Maybe my stories about us wouldn’t be the kind you’d expect to ever see on a parenting website or something.
But between you and me, I think we have a good thing going on!
It’s our little secret. After all, the first rule about Father-Son Fight Club is that we don’t talk about Father-Son Fight Club.
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Monday, March 24th, 2014
3 years, 4 months.
Continued from Part 1: The Dishwasher Man.
We were at the toy store this past Saturday, just looking, while Mommy was at the Lifeway Christian store. As we were browsing through the Disney’s Cars aisle, we saw a grandmother, mother, and young son; I could tell they were on a mission.
“Is there a certain one you’re looking for?” I asked them, out of nowhere.
I ended up sending them across the street to Target, where I explained they were more likely to find the “Sally” car for a lower price; based on my experience of Christmas present shopping for you.
Then Saturday afternoon as we were on a family walk in the neighborhood and a lady with a dog was coming towards us, I announced to you that the nice lady had a talking dog.
I spoke with a deep, New York accent and pretended to be the dog, saying, “Hey Jack, do you like dogs?”
Yep, I carried on a 30 second conversation with you, as a dog; while both Mommy and the dog’s owner just smiled at each other at first.
Fun for us, slightly awkward for them. But it did lead to a real, actual conversation betwen Mommy and the dog’s owner.
Even just now as I’m writing this, Mommy proclaimed to me, “You definitely talk to random strangers more than anyone else I’ve ever met in my life.”
Thinking back, I would say the same thing about my Italian grandfather, “Paw Paw Metallo.”
So yeah, I learned it from him and I’m teaching that skill to you.
Granted, I only want you talking to strangers when I’m there too, for now. But I think that talking to strangers is a really good and important thing.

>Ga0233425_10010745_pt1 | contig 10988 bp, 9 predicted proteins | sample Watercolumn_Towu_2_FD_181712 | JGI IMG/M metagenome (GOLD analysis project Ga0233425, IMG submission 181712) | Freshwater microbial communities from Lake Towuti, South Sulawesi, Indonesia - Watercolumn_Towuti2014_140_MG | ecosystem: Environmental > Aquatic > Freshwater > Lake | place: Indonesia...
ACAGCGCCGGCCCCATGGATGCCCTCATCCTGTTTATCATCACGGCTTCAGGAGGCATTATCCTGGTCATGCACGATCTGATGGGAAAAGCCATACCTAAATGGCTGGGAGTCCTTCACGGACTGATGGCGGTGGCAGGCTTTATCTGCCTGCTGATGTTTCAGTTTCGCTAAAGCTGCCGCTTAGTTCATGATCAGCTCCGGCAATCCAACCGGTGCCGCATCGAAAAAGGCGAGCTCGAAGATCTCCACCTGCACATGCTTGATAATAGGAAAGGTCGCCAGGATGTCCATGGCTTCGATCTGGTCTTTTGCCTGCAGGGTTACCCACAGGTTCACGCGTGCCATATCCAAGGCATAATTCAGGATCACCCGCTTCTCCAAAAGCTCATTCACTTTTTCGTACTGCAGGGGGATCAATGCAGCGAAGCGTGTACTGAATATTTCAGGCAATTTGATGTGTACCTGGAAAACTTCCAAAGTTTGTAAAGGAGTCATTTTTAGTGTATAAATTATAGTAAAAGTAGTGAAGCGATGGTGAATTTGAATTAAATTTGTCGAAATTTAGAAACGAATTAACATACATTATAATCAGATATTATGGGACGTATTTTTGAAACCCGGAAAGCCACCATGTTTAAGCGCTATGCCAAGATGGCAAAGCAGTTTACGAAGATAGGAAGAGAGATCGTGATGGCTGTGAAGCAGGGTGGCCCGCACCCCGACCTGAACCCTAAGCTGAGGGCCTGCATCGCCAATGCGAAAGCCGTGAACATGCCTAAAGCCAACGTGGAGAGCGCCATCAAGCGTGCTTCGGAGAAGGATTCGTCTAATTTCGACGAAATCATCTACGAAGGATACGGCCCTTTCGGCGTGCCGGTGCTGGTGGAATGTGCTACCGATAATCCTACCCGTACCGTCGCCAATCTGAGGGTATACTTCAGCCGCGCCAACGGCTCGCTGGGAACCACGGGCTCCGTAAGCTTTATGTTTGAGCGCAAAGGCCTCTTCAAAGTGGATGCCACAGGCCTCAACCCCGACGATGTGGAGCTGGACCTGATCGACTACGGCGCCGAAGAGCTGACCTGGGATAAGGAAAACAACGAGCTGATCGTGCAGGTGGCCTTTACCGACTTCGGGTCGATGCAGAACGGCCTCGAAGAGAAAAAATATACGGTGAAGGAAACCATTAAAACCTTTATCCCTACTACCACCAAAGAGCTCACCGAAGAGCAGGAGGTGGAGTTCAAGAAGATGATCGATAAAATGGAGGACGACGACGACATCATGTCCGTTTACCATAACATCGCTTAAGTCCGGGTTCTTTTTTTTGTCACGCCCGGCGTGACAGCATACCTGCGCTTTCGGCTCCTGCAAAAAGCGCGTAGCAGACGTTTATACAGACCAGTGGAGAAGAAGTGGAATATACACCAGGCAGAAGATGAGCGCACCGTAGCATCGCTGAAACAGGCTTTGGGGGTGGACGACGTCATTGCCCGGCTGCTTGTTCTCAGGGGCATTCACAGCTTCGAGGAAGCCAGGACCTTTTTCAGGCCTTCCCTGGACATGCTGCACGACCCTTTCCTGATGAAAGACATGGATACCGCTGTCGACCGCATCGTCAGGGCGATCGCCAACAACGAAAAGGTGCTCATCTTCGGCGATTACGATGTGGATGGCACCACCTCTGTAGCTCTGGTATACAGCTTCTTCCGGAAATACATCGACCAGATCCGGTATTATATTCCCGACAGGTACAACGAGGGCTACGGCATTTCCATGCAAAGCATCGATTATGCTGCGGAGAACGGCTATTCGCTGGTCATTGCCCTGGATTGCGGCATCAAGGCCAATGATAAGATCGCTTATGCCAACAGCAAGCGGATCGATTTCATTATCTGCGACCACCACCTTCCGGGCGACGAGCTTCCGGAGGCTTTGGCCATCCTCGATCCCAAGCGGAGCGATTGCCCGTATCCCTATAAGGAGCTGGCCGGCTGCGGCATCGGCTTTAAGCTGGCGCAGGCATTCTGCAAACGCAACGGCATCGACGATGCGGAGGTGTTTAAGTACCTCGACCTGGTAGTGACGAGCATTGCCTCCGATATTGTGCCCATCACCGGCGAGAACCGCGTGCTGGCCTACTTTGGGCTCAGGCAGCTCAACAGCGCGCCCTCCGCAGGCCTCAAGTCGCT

You never know when you can really make someone’s day. My suggestion is to stay away from generic conversation topics like the weather and “how are you?” as they tend to be pretty impersonal.
I think you did a great job this past weekend when you talked to the dishwasher man. I also liked how you also recently told your new gymnastics teacher, in the middle of the class, that you have a blue Cheetah named Cheety.
Yes, personality is part of it, but the main thing is, you find a way to get the conversation going. My experience is that people like that.
Even though you may be a complete stranger to them, I’ve learned most people appreciate the engagement, in what might otherwise be an ordinary day.
It’s important for fathers to teach and pass on skills to their sons. Since installing a new dishwasher or doing auto repairs will never be things I am knowledgeable enough to teach you about, I can teach you to talk to strangers.
And that’s not necessarily a bad thing.
P.S. Read the entire Talking To Strangers series:
Part 1: The Dishwasher Man
Part 2: The Talking Dog
Part 3: The Kohl’s Incident
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Friday, March 21st, 2014
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3 years, 4 months.
Continued from Part 1: Optimism and Part 2: Less TV Time.
In the past two letters, I shared with you what makes kids happy, from a scientific viewpoint. I’ve really enjoyed learning about this stuff.